Cover Image


View/Hide Left Panel

taken in 1990. By 1991, the patient did have antibodies to neutralize the 1990 virus.

This finding was consistent with the process of immune escape. Further research revealed that there were multiple mutations between the 1977 and 1990 virus, as would be expected from an RNA virus. The rate of mutation is at the level of about .01 percent per nucleotide per year, but there was a cluster of mutations in a very small region at the terminus of gpE2. These mutations, between residues 395 and 487, resulted in a variety of nonconservative amino acid changes.

This region appears to be under severe immune pressure, and isolates of HCV from patients around the world show that the end terminal region of gpE2 is different in virtually every isolate, often involving nonconservative neoacid changes. This region is a target for B-lymphocytes, and a recent study in Germany indicates that antibodies to this end-terminal hypervariable region prevented binding of HCV inoculum to human fibroblasts. This leads researchers to speculate that the end terminus of gpE2 may be the principal neutralizing domain of the virus. Given the difficulty of growing HCV in vitro, it will take some time to confirm this.

Vaccine Development. Many of the approaches that might be pursued aren’t yet possible because of the early stage of the research on HCV.

The virus is very difficult to grow in tissue culture, and the only animal model is the chimpanzee, so it will also be difficult to attenuate the virus. There are few subunits circulating in these patients. As a result, there are only three approaches available at present: recombinant subunit vaccines, naked DNA vaccines, and vector DNA vaccines. Researchers are pursuing all three approaches in order to produce a very complete immune response. The following discussion focuses on subunit vaccines.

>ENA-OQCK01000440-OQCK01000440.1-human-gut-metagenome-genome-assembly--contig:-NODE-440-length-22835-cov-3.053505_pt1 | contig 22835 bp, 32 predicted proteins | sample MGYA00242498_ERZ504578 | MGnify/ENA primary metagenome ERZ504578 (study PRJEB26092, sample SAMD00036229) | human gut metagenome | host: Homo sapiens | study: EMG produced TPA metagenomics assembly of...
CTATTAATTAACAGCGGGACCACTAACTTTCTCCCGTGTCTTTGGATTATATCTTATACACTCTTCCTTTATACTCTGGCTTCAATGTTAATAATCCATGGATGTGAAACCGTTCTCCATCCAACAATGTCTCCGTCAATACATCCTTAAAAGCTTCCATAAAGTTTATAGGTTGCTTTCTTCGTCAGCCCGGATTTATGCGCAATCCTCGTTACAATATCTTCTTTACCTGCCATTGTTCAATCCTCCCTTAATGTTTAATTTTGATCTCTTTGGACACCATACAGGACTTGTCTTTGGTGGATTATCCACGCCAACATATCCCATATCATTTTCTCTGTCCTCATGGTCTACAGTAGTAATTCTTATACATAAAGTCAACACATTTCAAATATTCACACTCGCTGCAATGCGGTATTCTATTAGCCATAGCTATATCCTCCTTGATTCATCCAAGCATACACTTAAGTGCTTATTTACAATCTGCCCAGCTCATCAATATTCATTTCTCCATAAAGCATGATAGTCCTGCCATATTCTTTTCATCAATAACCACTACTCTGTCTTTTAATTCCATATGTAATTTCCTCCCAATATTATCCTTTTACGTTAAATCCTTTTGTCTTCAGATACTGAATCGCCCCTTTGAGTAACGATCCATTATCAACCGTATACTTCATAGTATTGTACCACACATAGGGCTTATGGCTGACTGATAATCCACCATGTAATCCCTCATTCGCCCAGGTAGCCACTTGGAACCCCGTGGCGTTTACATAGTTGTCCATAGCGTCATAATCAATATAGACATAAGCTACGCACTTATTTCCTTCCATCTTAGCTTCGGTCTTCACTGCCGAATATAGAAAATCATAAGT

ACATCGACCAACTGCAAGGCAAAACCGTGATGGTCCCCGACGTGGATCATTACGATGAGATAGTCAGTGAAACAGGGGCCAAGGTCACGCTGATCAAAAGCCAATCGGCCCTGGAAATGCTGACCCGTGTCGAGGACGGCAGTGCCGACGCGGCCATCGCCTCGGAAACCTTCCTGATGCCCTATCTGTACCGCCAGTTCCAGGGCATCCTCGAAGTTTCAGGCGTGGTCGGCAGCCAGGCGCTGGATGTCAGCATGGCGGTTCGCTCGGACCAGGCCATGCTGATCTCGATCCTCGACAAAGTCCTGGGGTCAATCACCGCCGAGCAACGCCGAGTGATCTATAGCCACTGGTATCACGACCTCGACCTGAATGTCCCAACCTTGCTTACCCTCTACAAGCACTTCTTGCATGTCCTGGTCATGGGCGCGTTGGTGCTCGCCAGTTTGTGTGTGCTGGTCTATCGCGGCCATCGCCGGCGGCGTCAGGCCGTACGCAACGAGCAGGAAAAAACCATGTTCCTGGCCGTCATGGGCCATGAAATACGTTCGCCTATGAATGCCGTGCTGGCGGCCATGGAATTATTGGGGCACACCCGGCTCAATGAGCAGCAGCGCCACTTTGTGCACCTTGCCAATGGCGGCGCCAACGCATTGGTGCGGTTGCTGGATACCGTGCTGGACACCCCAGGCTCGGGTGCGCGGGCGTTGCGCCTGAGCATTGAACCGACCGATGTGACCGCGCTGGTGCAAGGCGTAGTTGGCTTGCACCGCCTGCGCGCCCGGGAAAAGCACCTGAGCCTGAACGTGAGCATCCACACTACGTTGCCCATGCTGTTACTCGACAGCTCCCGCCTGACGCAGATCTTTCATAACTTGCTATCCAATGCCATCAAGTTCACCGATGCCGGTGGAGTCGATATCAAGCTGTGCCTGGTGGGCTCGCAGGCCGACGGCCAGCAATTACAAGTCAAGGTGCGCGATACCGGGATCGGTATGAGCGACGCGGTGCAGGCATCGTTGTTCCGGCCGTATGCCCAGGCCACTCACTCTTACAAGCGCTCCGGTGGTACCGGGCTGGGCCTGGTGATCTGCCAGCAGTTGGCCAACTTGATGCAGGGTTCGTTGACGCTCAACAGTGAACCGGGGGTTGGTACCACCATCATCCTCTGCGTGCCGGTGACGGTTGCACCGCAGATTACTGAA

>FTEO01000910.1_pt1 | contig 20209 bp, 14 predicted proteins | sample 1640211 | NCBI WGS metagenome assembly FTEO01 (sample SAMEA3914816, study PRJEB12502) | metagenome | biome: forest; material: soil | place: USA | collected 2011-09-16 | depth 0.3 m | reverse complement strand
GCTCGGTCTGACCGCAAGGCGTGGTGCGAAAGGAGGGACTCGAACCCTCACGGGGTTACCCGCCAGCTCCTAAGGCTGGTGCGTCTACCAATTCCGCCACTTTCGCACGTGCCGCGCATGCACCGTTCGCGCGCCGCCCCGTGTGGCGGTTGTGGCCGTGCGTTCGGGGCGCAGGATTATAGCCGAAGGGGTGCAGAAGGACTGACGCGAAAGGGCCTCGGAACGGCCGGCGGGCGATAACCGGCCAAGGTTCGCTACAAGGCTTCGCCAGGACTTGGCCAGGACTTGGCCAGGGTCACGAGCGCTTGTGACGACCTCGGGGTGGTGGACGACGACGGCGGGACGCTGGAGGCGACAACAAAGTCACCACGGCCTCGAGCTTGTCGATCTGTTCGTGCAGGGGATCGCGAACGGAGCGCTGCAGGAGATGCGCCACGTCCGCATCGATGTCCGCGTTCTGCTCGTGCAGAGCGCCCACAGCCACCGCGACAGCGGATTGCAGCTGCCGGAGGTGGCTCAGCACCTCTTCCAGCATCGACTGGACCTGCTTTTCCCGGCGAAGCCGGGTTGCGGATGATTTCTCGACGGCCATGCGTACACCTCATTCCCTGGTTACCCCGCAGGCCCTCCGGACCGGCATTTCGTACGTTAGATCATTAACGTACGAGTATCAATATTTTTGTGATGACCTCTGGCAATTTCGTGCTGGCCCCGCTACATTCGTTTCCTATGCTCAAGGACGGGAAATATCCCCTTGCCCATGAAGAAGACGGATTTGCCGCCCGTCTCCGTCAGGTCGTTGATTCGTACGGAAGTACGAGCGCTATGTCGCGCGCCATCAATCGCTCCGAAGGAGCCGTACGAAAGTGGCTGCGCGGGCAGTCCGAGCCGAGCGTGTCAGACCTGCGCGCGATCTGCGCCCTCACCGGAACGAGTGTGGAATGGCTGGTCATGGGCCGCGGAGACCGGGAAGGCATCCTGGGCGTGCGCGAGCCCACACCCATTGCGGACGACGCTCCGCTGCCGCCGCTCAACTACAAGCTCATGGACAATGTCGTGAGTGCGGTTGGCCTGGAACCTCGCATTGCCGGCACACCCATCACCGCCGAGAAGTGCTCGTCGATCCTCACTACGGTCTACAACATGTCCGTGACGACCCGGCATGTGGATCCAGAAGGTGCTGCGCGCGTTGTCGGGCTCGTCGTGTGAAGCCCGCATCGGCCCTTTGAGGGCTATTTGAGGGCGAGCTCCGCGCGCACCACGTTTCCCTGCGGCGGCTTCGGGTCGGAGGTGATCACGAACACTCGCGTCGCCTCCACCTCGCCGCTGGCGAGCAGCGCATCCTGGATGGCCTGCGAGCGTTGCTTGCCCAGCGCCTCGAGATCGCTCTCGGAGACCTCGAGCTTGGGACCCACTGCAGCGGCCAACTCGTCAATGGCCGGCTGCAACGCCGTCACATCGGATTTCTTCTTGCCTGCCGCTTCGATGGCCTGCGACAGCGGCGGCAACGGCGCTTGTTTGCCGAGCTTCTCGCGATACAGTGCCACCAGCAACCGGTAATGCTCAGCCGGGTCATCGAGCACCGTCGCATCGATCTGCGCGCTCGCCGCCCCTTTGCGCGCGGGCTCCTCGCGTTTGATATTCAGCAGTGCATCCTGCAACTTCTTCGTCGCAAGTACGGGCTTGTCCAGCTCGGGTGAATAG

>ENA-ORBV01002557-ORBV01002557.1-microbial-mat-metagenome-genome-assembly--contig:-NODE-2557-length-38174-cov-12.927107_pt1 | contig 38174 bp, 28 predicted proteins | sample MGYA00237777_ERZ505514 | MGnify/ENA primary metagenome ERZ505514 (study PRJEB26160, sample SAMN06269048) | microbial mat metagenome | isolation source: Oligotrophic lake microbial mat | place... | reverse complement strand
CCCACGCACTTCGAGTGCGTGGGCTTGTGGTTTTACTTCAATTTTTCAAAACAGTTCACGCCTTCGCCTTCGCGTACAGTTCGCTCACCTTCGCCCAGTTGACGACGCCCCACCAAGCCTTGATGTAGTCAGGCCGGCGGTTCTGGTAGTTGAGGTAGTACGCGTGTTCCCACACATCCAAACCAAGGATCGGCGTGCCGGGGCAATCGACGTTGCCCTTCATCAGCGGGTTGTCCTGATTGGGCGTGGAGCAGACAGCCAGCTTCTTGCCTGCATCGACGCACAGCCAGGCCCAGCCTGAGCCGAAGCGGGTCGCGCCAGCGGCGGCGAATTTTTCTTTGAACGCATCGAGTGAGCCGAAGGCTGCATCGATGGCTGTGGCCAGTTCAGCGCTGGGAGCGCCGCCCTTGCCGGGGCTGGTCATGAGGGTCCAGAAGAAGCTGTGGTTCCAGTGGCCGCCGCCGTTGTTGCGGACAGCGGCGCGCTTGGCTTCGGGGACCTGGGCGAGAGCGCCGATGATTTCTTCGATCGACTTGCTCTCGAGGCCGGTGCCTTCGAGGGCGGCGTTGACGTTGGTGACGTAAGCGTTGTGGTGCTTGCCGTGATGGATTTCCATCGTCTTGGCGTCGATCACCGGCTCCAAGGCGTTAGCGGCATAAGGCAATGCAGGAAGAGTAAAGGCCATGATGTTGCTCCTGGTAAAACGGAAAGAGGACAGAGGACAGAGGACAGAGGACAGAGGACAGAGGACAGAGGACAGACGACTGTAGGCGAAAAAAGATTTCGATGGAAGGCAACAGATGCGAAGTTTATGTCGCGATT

The subunit vaccine that has been tested in chimpanzees was derived by expressing the viral gpE1, gpE2, and NS-2 genes in mammalian cells, initially through the use of recombinant vaccinia donated by NIH. The pure subunits are combined with an adjuvant called MF-59 that has been used extensively in the herpes clinical trials. Usually the chimpanzee was immunized first with wildtype vaccinia, to rule out any residual live recombinant vaccinia in any subsequent protection, and then given up to 40 micrograms of subunits at months 0, 1, and 7. A total of 3 weeks after the final boost the animal was challenged with 10 infectious doses of homologous virus.

Out of 12 experimental chimpanzees, 5 were completely protected—there was no trace of viral RNA in the plasma, in the liver, or in the PBLs. Of the other 7 animals, 5 went through acute infection and resolved, after which there was no trace of virus. Only 2 experimental chimpanzees went on to develop chronic infection, and one of these had ameliorated acute hepatitis. By contrast, out of 7 unimmunized controls that were challenged with virus, 6 developed chronic infection following acute hepatitis and only one experienced resolution of the infection.

The National Academies | 500 Fifth St. N.W. | Washington, D.C. 20001
Copyright © National Academy of Sciences. All rights reserved.
Terms of Use and Privacy Statement